Photo from, where I bought my bag from. (Incidentally, the delivery was impressively quick.)

It has a Chinese lantern print on it, which you can see more clearly in the photo below and the handle is long enough to carry over your shoulder. It’s a bit larger than I was expecting (my maths isn’t great and I ordered it online!) so it will have a slightly different use than I originally intended – it’s my carry-on luggage for my Italy trip. As I have the Cambridge Satchel for everyday, this one will be reserved for overnight trips or longer days out.

Although I haven’t exactly replaced my Mulberry bag, I’m really happy with my two new additions. As I mentioned in a previous post, I really need to love the things I buy and surround myself with so it’s taken me a while to make my decisions, but I’m happy that I made the right ones and look forward to creating lots of memories with them…

January 6, 2012

Almost Haute Couture…

Those of you who have been here before will remember that I promised myself a blogging schedule that included a ‘Margot Friday’ post, about the rather more glamorous of my interests. So, what I am I doing talking about sewing then? Surely that is more of a Barbara kind of activity? When it is sewing up holes in old clothes and re-attaching buttons, that is.

When your sewing instructor asks you what, in your wildest dreams, would you like to create and you say ‘Haute Couture?’ it suddenly becomes a Margot activity. Even if I’m the one sewing it, there is nothing more luxurious than having something handmade and therefore unique.

On Wednesday I had the great pleasure to finally meet Abi Manifold from Sew You who designs and makes the most beautiful pieces – bunting, ipad cases, purses and all manner of pretty things. I highly recommend you take a look at what she has for sale here. She makes bespoke bunting too, which is my absolute favourite.

The other thing she does is teach people like me to sew. People who have never even sat in front of a sewing machine, let alone used one. I met Abi through the power of Twitter, which I am beginning to think has changed my life. The odd thing about Twitter is that we never get to meet many of the real people we chat to each and every day. I am lucky that I have already met two – and they’ve both been wonderful.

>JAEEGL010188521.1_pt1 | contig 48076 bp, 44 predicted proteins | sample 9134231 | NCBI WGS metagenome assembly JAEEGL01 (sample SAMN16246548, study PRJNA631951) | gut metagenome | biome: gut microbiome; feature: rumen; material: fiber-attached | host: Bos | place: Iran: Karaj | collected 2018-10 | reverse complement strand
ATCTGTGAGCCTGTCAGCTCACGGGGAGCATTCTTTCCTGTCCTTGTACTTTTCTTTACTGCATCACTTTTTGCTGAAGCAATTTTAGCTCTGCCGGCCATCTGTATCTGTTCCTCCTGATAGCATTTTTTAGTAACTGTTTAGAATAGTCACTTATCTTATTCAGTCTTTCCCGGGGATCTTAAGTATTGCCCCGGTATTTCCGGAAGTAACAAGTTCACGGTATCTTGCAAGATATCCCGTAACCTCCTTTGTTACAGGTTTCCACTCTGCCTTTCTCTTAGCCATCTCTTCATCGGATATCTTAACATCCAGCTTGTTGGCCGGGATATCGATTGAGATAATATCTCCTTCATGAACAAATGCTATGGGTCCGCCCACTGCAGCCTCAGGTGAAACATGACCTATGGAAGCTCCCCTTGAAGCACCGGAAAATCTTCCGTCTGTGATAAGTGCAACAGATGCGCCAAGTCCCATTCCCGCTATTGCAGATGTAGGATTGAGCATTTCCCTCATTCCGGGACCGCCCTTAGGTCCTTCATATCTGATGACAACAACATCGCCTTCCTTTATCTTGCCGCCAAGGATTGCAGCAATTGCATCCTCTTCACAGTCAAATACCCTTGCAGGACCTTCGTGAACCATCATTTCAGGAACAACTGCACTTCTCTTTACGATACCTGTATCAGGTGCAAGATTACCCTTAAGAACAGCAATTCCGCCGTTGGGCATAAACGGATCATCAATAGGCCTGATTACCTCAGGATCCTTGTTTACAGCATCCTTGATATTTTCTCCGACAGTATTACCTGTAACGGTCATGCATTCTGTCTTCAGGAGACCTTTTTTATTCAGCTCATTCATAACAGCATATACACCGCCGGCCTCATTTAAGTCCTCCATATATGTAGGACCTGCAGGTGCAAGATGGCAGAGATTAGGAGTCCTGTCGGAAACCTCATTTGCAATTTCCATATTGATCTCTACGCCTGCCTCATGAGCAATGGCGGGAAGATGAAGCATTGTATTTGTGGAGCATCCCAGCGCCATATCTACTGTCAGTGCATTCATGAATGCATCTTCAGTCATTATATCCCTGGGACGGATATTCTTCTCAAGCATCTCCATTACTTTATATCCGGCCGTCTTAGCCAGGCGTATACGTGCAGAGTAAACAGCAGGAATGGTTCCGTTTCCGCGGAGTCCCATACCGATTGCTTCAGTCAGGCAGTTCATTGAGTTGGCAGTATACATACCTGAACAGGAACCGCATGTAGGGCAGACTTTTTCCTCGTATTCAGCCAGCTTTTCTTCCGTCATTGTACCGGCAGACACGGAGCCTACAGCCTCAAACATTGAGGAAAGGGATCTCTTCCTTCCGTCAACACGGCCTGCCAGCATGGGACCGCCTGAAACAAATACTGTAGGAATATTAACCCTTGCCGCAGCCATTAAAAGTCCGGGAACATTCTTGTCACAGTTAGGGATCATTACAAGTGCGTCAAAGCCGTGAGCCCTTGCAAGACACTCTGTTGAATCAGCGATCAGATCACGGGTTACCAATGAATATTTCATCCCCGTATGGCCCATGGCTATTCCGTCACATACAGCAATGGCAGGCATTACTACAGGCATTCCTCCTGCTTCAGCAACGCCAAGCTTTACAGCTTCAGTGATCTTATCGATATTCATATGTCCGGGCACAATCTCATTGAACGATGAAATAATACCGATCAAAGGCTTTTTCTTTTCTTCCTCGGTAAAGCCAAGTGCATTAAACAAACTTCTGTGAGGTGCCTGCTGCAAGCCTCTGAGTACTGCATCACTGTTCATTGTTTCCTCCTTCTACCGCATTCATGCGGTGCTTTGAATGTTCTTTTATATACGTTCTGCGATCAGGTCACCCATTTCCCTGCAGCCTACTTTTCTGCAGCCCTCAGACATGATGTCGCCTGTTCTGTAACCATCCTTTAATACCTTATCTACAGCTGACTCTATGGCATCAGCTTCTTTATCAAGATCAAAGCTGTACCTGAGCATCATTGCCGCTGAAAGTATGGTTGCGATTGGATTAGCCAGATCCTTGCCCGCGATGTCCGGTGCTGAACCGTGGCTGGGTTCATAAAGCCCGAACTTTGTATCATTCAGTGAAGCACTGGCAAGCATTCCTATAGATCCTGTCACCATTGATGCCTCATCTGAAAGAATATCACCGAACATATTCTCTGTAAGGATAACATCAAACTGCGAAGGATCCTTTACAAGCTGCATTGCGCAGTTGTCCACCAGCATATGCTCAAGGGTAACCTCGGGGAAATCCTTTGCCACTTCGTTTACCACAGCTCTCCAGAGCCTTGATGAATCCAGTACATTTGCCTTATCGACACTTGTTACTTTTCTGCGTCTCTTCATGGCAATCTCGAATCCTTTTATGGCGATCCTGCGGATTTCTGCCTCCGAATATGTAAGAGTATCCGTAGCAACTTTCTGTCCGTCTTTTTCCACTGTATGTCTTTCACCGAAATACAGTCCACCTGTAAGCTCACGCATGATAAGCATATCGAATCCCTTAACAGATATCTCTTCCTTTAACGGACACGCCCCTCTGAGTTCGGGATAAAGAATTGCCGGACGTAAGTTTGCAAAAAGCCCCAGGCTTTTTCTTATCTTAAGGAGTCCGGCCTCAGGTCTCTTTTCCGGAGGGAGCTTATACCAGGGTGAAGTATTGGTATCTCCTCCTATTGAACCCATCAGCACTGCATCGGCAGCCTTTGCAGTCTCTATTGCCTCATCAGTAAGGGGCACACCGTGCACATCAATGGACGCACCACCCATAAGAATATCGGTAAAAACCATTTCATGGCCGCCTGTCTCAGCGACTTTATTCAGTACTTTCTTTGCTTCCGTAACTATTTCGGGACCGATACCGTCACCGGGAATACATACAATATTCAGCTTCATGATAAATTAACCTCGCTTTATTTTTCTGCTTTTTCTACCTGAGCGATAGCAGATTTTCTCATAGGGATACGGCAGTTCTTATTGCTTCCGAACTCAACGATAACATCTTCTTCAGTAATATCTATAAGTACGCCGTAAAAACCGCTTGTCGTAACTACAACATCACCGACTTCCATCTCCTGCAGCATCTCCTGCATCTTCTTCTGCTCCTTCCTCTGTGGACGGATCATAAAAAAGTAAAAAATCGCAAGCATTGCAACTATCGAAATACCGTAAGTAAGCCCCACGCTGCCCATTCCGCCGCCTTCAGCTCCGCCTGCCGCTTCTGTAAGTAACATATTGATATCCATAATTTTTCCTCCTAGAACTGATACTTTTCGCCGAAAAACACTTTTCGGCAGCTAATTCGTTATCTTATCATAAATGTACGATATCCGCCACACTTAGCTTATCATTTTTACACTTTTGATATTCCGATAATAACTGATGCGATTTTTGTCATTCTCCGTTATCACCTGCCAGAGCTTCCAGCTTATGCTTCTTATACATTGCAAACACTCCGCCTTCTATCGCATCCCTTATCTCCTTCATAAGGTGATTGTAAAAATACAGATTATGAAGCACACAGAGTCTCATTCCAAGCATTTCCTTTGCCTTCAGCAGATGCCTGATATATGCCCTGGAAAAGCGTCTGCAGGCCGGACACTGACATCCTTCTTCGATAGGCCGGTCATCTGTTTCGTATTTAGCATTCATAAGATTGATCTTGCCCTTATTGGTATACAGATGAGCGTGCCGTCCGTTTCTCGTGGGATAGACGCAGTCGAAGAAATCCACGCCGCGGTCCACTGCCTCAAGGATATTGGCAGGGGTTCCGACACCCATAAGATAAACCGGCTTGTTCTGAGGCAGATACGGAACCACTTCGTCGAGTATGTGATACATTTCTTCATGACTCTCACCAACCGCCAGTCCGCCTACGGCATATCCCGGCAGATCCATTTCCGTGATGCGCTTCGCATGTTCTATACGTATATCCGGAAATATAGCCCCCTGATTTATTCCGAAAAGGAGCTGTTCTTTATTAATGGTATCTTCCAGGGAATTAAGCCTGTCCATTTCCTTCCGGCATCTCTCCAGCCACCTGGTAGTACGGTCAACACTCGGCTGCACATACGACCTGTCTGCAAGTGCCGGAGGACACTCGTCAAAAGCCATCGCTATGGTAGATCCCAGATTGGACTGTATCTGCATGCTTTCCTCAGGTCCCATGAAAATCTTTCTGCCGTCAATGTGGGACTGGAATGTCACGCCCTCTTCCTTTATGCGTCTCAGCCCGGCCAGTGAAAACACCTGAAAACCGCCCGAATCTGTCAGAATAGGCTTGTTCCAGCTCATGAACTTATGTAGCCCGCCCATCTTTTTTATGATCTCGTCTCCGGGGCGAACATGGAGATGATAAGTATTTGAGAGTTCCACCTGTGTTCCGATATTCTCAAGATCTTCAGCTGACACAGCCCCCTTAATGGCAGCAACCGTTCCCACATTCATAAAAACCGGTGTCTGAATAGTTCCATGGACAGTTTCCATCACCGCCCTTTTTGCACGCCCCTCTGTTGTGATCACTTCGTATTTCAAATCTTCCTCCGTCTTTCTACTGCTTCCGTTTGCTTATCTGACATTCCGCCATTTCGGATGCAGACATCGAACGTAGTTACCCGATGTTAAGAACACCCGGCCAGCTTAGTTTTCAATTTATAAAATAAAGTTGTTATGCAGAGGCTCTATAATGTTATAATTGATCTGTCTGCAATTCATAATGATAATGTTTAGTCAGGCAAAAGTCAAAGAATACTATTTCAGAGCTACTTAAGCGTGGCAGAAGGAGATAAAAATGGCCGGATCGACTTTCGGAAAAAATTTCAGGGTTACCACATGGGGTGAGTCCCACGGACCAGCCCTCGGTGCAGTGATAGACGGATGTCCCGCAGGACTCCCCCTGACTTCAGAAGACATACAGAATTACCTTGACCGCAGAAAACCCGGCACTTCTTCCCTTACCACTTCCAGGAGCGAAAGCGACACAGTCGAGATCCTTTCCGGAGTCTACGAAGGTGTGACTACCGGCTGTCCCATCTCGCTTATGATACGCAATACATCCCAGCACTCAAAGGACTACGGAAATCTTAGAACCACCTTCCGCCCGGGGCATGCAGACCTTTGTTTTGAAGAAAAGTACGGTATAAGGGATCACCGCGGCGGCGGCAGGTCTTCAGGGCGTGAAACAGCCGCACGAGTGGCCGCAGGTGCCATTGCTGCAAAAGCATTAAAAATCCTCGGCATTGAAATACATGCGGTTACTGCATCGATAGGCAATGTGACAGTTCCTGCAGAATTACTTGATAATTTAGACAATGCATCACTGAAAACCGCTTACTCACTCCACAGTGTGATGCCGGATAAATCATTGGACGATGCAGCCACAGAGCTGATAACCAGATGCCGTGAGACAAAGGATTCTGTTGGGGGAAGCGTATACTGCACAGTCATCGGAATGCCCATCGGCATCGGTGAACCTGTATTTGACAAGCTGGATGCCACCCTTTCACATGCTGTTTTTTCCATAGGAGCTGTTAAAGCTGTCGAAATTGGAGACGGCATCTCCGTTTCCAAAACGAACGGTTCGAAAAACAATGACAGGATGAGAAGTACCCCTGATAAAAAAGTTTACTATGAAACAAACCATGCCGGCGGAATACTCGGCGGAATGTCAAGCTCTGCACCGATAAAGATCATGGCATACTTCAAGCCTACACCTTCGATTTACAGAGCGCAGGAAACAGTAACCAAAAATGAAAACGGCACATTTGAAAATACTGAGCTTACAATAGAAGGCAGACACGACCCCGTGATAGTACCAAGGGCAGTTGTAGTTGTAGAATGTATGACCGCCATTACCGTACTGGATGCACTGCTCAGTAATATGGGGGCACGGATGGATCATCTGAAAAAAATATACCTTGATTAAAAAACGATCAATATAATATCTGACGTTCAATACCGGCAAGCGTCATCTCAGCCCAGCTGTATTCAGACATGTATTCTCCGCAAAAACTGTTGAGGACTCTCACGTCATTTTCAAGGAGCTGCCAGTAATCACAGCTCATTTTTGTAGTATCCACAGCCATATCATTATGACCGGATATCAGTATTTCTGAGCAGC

In her bright and colourful studio above the street in wet and windy Saltaire (where I’d appeared like the proverbial drowned rat, and been given restorative tea) she showed me everything I needed to know about a sewing machine, and let me loose. Despite my squeals, I did manage to keep in control of it, and had a great deal of fun in the process. Now my mind is spinning on all the things that apparently, I can make with my new skills. Not to mention what I will do with all the beautiful fabric that I’ve seen in the past and walked away from because I didn’t have a clue what I’d do with it. No more!

What it made me realise yet again, is that being unable to sew wasn’t due to my lack of innate ability, it was purely because no-one had ever taught me how. What I particularly liked about the session was that Abi asked me how I like to learn and then taught me in my preferred way. Her understanding of how we all like to learn in different ways makes her such a great, natural and empathetic teacher. Not to mention that she’s funny and warm so the conversation flowed really easily and I was stunned when the time was up. I hope to return to make a couple of pieces under her expert guidance, having come away from the session with a big smile, a sense of great optimism and lots of plans for clothing for myself and the kids.